Professor, Global Communication, Indiana State University
Richard C. Vincent (Ph.D., 1983, University of Massachusetts-Amherst) is professor of Global Communication at Indiana State University. He is author of six books and monographs and numerous scholarly articles and chapters. His background is in International Communication with emphases on social and political functions of media and ICT institutions and policies.
Vincent was Fulbright Scholar at Dublin City University, Ireland. His most recent book is "Toward Equity in Global Communication? 2d ed." (NY: Hampton Pres, 2015), coedited with Kaarle Nordenstreng.
Research Topical Session 12: Policy Regulation
Wednesday, 20 January 2016
We find ourselves at a time of unprecedented growth of information and communication technologies (ICTs). Not only are they considered useful tools, but ICTs also may prove extremely beneficial when applied to the improvement of the developing world and eradication of the digital divide. The Internet itself has become a central focus of global socioeconomic development and change across the South. Yet, the introduction and availability of Internet opportunities vary widely.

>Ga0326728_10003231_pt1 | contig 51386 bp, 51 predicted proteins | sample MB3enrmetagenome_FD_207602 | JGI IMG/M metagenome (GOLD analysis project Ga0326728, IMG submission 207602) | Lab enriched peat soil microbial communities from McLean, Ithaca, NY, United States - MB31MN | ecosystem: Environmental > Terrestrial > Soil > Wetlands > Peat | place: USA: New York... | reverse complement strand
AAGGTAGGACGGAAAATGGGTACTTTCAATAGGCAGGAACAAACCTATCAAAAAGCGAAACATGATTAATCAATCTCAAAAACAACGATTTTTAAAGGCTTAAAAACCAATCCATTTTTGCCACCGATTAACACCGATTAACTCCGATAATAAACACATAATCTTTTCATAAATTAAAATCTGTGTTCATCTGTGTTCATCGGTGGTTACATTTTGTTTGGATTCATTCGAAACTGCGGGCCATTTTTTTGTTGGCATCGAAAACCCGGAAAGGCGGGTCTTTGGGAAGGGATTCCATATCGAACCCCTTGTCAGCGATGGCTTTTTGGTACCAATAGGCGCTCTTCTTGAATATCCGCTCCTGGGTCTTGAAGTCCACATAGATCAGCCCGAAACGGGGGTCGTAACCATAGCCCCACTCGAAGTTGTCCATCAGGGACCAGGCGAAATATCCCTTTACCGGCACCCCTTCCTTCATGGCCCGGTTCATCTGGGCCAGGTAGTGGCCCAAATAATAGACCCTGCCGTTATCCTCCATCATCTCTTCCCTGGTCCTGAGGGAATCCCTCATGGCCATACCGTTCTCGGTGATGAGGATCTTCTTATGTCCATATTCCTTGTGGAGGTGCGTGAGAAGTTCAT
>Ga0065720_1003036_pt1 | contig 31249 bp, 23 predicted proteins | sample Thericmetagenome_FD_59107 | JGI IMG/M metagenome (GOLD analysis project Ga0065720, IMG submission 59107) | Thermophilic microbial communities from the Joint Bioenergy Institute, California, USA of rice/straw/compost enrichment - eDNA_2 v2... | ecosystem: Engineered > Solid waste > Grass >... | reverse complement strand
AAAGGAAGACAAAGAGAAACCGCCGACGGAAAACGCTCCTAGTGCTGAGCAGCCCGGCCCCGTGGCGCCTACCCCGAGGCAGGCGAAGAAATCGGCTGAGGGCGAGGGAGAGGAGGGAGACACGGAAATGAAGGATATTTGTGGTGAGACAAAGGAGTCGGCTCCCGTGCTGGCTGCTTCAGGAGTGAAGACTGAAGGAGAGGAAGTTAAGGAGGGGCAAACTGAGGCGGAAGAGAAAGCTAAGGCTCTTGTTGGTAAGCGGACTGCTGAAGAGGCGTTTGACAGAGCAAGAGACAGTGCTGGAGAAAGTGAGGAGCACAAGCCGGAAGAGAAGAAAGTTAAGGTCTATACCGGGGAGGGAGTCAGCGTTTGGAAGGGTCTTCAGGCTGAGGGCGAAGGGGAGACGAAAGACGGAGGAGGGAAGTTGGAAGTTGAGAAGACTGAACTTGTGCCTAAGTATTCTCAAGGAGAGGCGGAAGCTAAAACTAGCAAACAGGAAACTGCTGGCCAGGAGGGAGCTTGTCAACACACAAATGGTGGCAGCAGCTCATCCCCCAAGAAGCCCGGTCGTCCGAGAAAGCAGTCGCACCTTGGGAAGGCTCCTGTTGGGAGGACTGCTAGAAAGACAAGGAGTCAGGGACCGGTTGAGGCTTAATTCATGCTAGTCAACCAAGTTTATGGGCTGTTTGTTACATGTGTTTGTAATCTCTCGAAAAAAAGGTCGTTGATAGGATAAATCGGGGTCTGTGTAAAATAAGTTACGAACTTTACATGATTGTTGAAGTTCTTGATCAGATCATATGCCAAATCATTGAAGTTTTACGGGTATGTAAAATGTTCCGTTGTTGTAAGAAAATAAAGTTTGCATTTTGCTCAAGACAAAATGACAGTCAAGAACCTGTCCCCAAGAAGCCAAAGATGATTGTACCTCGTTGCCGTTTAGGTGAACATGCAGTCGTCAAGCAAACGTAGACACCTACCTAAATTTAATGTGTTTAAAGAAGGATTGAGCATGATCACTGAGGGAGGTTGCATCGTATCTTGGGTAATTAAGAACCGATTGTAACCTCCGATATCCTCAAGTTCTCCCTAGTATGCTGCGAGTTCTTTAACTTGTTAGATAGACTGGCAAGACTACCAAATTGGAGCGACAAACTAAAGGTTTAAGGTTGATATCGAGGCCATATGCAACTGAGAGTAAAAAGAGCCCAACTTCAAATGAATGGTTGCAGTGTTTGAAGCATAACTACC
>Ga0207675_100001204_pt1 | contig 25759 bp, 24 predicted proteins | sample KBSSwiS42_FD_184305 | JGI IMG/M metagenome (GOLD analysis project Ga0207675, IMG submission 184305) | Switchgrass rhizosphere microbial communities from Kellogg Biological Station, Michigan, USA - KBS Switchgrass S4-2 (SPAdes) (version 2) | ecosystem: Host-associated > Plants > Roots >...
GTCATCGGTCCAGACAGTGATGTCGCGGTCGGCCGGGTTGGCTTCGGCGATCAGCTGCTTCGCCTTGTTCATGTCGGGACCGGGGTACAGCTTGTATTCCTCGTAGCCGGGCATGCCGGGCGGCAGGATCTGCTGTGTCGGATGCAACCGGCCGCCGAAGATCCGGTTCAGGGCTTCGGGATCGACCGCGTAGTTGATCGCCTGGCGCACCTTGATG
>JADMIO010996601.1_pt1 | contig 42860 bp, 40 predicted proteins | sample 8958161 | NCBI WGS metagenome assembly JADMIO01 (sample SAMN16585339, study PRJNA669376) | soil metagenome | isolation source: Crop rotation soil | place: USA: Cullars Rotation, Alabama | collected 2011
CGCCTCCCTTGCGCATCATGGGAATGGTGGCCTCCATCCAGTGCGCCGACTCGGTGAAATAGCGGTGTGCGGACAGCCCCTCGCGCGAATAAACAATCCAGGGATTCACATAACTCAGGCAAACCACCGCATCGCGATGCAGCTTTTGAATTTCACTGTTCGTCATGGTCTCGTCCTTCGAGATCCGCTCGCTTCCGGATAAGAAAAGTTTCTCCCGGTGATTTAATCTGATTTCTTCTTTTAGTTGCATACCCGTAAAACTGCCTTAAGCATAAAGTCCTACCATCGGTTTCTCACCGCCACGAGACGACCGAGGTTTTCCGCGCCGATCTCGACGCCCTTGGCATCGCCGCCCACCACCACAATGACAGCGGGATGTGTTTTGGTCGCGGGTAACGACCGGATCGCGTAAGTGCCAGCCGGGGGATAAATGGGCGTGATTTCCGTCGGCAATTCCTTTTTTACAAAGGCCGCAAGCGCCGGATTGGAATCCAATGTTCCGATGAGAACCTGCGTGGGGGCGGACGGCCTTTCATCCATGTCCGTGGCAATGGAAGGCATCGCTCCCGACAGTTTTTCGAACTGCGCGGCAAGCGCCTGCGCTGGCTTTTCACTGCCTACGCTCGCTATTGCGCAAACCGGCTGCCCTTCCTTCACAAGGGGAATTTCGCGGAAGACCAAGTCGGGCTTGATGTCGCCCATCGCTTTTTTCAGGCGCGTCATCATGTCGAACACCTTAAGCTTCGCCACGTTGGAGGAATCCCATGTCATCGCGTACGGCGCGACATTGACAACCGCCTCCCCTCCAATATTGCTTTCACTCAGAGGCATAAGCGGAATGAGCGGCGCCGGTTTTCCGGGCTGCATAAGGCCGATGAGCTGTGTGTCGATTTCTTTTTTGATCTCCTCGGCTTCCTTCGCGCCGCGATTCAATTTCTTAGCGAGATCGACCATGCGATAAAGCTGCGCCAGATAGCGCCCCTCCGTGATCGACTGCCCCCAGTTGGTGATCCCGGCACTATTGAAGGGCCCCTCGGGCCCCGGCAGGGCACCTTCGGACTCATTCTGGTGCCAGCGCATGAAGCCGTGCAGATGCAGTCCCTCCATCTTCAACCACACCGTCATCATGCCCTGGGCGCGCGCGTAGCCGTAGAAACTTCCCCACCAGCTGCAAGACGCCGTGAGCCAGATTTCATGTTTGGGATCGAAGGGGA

The purpose of this paper is to analyze the state of Internet penetration across the developing world. Specifically, we examine a variety of socioeconomic, human capital and media and technology-related measures as they relate to Internet adoption. In other words, we are seeking to determine the usage of the Internet and various predictors of Internet inequality. The assumption here is that matters of the digital divide offer a platform for understanding the relationship between economic and social matters, political freedom, media use and Internet penetration.
Data comes mostly from 114 and 134 developing countries. Explained variance ranges as high as 65 percent (β = .809) per variable. Our model thus appears highly relevant.
Our results demonstrate that the Internet is not only dependent on economic variables such as national wealth, income, costs and availability. It is also driven by socioeconomic factors such as education, literacy and share of urban population; media and telecommunication variables such as telephone fixed lines and costs, television ownership, computer and mobile phone ownership, number of telecommunication secured lines and bits generated per second; trade matters such as communication services exports; and political environment issues such as political and democratic freedom/liberty and freedom of the press.
Findings are pertinent for firms doing business in developing countries. This study also may prove important for government officials, development and foreign relations experts and researchers.